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Liquid-induced topological transformations of cellular microstructures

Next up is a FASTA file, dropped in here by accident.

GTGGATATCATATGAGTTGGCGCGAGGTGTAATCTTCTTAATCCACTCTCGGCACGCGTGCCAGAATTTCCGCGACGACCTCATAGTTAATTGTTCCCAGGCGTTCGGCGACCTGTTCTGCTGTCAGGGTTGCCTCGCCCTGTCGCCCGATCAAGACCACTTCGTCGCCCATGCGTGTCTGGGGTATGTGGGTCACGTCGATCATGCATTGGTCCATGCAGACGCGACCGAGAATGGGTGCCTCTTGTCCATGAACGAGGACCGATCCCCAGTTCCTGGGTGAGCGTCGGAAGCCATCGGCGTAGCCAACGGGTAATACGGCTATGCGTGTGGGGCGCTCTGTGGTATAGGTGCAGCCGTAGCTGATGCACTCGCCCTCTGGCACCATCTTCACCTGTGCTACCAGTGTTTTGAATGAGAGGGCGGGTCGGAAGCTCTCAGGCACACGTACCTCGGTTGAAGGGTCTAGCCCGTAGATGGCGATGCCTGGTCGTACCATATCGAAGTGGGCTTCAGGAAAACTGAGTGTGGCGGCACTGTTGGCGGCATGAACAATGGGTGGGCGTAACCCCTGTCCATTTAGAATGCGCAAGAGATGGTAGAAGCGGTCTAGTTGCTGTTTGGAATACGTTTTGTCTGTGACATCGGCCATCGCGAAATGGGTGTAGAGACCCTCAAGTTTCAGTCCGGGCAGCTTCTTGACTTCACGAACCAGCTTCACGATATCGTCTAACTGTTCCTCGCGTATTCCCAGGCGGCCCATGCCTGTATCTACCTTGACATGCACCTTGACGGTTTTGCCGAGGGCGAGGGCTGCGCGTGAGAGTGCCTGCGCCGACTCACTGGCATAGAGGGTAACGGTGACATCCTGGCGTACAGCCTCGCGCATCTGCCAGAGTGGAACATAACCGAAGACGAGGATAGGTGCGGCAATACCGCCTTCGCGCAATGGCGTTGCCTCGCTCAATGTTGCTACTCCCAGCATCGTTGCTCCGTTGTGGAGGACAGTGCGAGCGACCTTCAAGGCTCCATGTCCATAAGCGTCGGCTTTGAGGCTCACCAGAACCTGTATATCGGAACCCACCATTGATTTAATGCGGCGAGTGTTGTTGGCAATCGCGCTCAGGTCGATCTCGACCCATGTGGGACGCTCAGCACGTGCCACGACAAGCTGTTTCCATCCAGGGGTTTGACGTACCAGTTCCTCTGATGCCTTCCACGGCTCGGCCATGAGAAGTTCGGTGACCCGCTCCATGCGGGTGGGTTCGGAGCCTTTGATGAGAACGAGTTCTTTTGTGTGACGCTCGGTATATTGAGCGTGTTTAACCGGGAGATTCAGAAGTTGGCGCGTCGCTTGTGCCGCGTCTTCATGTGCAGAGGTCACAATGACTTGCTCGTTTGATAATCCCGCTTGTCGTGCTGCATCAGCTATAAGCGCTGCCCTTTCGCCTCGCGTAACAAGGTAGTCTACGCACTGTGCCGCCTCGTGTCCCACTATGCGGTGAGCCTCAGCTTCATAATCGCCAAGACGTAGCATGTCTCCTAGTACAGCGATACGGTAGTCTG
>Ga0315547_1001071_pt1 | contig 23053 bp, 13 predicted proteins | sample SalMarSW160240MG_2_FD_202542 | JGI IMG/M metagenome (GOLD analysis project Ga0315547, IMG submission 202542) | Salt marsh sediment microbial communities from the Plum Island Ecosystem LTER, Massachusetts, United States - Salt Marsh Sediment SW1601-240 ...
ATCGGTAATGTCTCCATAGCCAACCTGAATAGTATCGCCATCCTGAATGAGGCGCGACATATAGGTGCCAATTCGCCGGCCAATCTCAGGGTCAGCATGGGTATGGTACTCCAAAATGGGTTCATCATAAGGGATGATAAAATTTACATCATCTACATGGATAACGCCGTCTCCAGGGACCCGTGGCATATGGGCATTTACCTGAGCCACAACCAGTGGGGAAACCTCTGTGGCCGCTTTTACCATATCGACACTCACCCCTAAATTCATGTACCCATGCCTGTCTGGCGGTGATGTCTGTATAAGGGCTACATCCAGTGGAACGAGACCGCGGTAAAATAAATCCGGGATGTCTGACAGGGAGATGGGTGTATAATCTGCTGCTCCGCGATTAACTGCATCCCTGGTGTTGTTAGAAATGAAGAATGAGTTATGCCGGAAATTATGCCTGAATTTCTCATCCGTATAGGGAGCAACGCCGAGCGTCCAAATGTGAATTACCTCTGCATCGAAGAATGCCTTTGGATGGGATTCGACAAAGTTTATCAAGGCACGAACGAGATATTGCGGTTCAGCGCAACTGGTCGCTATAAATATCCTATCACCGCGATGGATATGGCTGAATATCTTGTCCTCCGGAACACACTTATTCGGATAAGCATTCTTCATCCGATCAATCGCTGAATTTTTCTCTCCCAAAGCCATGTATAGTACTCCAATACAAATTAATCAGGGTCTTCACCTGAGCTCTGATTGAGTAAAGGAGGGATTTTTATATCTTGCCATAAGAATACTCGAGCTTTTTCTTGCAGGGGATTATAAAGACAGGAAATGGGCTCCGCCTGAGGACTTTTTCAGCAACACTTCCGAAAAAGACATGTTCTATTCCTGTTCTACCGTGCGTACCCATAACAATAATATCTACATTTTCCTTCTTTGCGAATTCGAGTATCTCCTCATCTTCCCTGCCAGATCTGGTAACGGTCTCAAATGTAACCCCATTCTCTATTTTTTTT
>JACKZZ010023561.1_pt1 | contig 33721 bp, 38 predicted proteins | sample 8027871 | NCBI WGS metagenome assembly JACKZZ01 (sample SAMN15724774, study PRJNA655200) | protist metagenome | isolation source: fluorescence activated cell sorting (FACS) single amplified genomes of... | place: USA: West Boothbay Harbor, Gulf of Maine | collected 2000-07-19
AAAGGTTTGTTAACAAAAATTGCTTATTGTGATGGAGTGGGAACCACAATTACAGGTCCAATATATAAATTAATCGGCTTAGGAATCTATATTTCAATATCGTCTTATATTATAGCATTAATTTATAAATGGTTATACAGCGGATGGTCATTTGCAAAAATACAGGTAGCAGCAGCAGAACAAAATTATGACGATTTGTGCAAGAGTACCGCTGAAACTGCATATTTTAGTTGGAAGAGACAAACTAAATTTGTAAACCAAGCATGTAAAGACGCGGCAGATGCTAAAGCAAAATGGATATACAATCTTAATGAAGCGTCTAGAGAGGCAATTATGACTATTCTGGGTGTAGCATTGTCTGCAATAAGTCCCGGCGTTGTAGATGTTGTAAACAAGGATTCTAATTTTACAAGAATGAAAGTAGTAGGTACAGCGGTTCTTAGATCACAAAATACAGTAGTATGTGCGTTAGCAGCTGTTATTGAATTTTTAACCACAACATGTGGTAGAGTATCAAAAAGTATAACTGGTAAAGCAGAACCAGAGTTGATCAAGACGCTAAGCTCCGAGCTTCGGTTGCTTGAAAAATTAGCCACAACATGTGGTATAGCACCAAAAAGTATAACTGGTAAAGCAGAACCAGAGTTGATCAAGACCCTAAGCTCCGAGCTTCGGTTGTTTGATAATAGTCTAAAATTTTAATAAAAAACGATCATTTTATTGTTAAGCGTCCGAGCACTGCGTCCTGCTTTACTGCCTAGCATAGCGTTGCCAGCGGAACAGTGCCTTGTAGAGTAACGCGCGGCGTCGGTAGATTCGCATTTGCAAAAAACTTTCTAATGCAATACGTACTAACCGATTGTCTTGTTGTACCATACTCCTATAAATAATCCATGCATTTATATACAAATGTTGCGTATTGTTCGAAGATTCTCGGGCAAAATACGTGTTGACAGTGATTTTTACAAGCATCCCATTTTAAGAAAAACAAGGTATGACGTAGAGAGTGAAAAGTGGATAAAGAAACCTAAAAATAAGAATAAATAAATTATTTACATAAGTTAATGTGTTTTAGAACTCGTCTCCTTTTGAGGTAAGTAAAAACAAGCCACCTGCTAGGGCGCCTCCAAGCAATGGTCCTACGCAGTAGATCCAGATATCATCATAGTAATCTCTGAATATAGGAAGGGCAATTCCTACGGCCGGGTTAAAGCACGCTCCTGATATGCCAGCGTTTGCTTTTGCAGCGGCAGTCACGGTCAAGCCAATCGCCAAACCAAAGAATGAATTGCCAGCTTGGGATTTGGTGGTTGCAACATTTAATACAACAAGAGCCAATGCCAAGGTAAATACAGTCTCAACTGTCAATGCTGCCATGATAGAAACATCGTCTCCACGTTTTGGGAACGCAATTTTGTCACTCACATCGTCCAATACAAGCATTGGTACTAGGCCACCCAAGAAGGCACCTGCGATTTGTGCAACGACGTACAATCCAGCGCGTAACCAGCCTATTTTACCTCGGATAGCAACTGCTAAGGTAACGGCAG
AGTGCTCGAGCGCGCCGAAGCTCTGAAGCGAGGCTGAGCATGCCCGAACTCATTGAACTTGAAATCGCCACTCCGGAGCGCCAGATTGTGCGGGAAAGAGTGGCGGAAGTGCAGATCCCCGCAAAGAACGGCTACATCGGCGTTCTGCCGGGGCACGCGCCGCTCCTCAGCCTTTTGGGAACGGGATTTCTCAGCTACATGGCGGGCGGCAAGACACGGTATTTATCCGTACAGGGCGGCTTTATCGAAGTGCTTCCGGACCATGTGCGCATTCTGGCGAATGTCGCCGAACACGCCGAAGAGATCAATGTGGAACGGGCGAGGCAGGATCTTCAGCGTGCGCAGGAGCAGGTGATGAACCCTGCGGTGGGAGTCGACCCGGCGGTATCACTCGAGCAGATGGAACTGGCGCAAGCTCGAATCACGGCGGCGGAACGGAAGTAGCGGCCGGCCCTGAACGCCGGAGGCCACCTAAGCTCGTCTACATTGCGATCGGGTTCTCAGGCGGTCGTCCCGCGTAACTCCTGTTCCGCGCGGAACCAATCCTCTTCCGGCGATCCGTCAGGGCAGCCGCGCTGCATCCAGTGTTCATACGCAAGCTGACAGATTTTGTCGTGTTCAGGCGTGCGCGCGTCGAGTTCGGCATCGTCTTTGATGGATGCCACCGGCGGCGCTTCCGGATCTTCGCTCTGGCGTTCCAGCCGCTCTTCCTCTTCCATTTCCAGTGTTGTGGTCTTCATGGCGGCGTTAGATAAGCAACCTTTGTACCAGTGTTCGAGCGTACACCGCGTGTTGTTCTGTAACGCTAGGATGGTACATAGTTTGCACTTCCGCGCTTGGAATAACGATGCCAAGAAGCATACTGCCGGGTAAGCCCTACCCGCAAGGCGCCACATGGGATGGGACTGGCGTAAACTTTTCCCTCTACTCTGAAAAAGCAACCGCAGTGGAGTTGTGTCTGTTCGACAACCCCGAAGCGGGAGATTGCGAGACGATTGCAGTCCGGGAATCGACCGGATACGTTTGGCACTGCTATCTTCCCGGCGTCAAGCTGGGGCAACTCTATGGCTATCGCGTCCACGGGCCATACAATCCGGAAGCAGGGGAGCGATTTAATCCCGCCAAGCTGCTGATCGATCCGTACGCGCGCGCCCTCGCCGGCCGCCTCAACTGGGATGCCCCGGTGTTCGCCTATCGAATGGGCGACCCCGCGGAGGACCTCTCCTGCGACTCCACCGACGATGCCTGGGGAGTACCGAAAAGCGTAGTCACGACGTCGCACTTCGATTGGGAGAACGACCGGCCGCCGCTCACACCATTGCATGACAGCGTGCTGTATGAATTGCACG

The fundamental topology of cellular structures—the location, number and connectivity of nodes and compartments—can profoundly affect their acoustic1,2,3,4, electrical5, chemical6,7, mechanical8,9,10 and optical11 properties, as well as heat1,12, fluid13,14 and particle transport15. Approaches that harness swelling16,17,18, electromagnetic actuation19,20 and mechanical instabilities21,22,23 in cellular materials have enabled a variety of interesting wall deformations and compartment shape alterations, but the resulting structures generally preserve the defining connectivity features of the initial topology. Achieving topological transformation presents a distinct challenge for existing strategies: it requires complex reorganization, repacking, and coordinated bending, stretching and folding, particularly around each node, where elastic resistance is highest owing to connectivity. Here we introduce a two-tiered dynamic strategy that achieves systematic reversible transformations of the fundamental topology of cellular microstructures, which can be applied to a wide range of materials and geometries. Our approach requires only exposing the structure to a selected liquid that is able to first infiltrate and plasticize the material at the molecular scale, and then, upon evaporation, form a network of localized capillary forces at the architectural scale that ‘zip’ the edges of the softened lattice into a new topological structure, which subsequently restiffens and remains kinetically trapped. Reversibility is induced by applying a mixture of liquids that act separately at the molecular and architectural scales (thus offering modular temporal control over the softening–evaporation–stiffening sequence) to restore the original topology or provide access to intermediate modes. Guided by a generalized theoretical model that connects cellular geometries, material stiffness and capillary forces, we demonstrate programmed reversible topological transformations of various lattice geometries and responsive materials that undergo fast global or localized deformations. We then harness dynamic topologies to develop active surfaces with information encryption, selective particle trapping and bubble release, as well as tunable mechanical, chemical and acoustic properties.